Urgent client requests pour in, employees need coaching, and promotional product fire drills pop-up at the most unfortunate times. With all of these demands piling up it can be easy for strategic or long-term planning to get dropped to the bottom of the priority list again and again.
It can be easy, but fatal.
So, take a minute to make sure you’re not making these common business mistakes that we’ve gathered from around the web.
Avoiding new technology
“New technology may be intimidating, and require time to learn and understand, but an unwillingness to adapt to technological advances can hurt your business in the short- and long-term.” – Alyssa Gregory, About.com
Bad pricing strategy
“If you’re in a business where your prices can be directly compared to your competitors’, your flexibility is limited. You can always run specials and have sales, but your competitors may follow. You’re better off trying to create a sense of immediacy so that your customers buy as much as possible at full price.” – JoAnne Berg, American Express Open forum
Having no ‘rallying point’
“There is a reason why employees leave high-paying corporate jobs to go to start-ups, and it’s not for the money. People are driven to serve an important purpose, in addition to getting a paycheck. Many businesses never define their real purpose for existence, and continually attract a mix of employees who are seeking success in different ways. Clarify the purpose of your company, beyond just making money, and you set the stage for attracting like-minded employees. A team focused on the same goal is a very powerful force.” – Mike Michalowicz, CNBC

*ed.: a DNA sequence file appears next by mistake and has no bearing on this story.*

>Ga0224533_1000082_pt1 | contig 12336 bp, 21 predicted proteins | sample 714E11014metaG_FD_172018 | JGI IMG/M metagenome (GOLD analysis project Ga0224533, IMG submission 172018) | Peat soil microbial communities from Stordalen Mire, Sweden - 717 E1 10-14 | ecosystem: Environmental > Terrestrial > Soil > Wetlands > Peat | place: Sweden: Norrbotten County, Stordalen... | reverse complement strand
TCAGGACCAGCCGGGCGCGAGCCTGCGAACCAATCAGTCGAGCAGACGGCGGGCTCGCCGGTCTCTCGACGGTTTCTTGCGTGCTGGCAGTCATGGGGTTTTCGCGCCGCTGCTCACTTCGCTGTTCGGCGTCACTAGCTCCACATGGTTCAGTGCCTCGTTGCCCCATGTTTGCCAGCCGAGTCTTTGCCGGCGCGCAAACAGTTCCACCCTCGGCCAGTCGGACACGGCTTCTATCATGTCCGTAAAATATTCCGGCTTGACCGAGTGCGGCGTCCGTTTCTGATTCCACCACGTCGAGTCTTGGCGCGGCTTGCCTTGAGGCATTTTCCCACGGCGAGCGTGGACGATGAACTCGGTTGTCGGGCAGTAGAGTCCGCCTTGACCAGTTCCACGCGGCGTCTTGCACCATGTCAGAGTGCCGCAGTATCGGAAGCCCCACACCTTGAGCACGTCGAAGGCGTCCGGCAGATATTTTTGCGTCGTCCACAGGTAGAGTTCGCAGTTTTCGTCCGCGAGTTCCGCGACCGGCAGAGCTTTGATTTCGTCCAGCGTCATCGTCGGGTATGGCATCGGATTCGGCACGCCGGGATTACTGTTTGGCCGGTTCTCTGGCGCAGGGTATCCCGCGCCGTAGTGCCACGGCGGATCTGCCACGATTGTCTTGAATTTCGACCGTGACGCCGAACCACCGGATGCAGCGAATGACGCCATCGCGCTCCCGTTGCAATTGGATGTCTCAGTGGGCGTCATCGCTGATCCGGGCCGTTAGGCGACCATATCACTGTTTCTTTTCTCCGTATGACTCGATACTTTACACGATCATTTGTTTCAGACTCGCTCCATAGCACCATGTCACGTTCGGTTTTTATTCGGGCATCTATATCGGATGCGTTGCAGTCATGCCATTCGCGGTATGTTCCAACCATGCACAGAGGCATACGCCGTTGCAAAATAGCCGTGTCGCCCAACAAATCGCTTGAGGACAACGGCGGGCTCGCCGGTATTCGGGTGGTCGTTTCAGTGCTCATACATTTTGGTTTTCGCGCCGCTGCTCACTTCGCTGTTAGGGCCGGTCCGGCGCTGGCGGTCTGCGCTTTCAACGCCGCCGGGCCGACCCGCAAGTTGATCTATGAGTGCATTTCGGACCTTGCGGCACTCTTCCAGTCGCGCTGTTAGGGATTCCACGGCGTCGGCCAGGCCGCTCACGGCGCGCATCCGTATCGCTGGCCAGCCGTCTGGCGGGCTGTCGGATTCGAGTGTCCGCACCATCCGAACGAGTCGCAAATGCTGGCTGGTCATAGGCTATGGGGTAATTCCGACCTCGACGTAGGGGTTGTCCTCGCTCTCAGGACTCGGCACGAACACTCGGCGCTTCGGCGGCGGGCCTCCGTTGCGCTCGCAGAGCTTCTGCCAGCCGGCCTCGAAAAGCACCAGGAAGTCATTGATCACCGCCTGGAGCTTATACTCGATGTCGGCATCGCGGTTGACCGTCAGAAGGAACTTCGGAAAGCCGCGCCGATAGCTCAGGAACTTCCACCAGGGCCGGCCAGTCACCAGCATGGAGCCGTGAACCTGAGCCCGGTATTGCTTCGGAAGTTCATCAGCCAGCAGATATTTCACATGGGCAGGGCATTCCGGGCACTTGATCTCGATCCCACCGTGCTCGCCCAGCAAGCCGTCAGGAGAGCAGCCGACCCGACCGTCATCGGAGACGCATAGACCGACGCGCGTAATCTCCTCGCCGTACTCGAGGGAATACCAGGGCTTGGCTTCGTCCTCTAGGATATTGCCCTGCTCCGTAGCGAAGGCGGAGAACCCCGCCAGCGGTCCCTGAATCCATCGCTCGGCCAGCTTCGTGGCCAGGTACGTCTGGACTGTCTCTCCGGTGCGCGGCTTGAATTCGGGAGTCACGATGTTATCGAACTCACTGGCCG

Making networking low priority
“Ultimately, your success hinges on who you know. If you’re not out there talking to potential customers and industry experts, you’re bound to be missing out on countless opportunities. Put networking on your to-do list. Grow your visibility as an entrepreneur and thought leader both online and in person.” – Ilya Pozin, Time
It can be hard to set aside the urgent for the important. Start devoting one hour each week to your long-term planning. Block it off in your calendar and guard it carefully.
For tips on how to turn these mistakes around, ask for advice on the commonsku news feed or request a demo.